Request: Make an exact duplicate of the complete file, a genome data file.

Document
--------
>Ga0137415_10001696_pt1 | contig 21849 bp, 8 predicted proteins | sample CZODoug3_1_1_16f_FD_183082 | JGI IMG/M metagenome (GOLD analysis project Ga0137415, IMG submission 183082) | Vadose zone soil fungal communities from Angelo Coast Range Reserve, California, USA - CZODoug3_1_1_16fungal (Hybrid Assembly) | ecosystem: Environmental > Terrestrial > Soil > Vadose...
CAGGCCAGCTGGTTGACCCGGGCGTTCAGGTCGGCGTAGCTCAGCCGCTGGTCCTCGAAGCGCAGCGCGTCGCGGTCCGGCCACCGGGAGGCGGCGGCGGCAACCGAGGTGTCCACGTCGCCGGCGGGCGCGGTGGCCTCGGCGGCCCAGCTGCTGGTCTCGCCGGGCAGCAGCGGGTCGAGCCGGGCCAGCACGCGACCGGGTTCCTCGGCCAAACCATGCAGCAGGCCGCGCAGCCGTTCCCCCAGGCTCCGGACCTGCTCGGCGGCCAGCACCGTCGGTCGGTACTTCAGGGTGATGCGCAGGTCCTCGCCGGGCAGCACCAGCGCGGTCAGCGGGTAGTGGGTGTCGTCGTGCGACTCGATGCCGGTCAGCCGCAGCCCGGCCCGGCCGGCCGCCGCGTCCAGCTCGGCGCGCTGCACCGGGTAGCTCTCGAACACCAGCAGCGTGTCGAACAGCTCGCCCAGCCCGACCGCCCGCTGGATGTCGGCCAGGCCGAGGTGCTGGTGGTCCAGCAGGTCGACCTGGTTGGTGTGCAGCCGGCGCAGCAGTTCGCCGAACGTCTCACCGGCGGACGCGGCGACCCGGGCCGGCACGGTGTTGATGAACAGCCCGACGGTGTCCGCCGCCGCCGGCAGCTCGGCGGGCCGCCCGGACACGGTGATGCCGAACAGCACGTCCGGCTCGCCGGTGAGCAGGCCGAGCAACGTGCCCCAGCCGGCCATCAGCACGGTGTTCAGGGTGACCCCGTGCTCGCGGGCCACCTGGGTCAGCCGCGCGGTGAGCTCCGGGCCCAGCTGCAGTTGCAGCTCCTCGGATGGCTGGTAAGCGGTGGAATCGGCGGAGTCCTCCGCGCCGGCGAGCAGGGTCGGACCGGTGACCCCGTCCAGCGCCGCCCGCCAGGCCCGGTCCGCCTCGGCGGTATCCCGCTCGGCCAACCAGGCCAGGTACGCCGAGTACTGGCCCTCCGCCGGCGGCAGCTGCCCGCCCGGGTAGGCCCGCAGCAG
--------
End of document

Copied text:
>Ga0137415_10001696_pt1 | contig 21849 bp, 8 predicted proteins | sample CZODoug3_1_1_16f_FD_183082 | JGI IMG/M metagenome (GOLD analysis project Ga0137415, IMG submission 183082) | Vadose zone soil fungal communities from Angelo Coast Range Reserve, California, USA - CZODoug3_1_1_16fungal (Hybrid Assembly) | ecosystem: Environmental > Terrestrial > Soil > Vadose...
CAGGCCAGCTGGTTGACCCGGGCGTTCAGGTCGGCGTAGCTCAGCCGCTGGTCCTCGAAGCGCAGCGCGTCGCGGTCCGGCCACCGGGAGGCGGCGGCGGCAACCGAGGTGTCCACGTCGCCGGCGGGCGCGGTGGCCTCGGCGGCCCAGCTGCTGGTCTCGCCGGGCAGCAGCGGGTCGAGCCGGGCCAGCACGCGACCGGGTTCCTCGGCCAAACCATGCAGCAGGCCGCGCAGCCGTTCCCCCAGGCTCCGGACCTGCTCGGCGGCCAGCACCGTCGGTCGGTACTTCAGGGTGATGCGCAGGTCCTCGCCGGGCAGCACCAGCGCGGTCAGCGGGTAGTGGGTGTCGTCGTGCGACTCGATGCCGGTCAGCCGCAGCCCGGCCCGGCCGGCCGCCGCGTCCAGCTCGGCGCGCTGCACCGGGTAGCTCTCGAACACCAGCAGCGTGTCGAACAGCTCGCCCAGCCCGACCGCCCGCTGGATGTCGGCCAGGCCGAGGTGCTGGTGGTCCAGCAGGTCGACCTGGTTGGTGTGCAGCCGGCGCAGCAGTTCGCCGAACGTCTCACCGGCGGACGCGGCGACCCGGGCCGGCACGGTGTTGATGAACAGCCCGACGGTGTCCGCCGCCGCCGGCAGCTCGGCGGGCCGCCCGGACACGGTGATGCCGAACAGCACGTCCGGCTCGCCGGTGAGCAGGCCGAGCAACGTGCCCCAGCCGGCCATCAGCACGGTGTTCAGGGTGACCCCGTGCTCGCGGGCCACCTGGGTCAGCCGCGCGGTGAGCTCCGGGCCCAGCTGCAGTTGCAGCTCCTCGGATGGCTGGTAAGCGGTGGAATCGGCGGAGTCCTCCGCGCCGGCGAGCAGGGTCGGACCGGTGACCCCGTCCAGCGCCGCCCGCCAGGCCCGGTCCGCCTCGGCGGTATCCCGCTCGGCCAACCAGGCCAGGTACGCCGAGTACTGGCCCTCCGCCGGCGGCAGCTGCCCGCCCGGGTAGGCCCGCAGCAG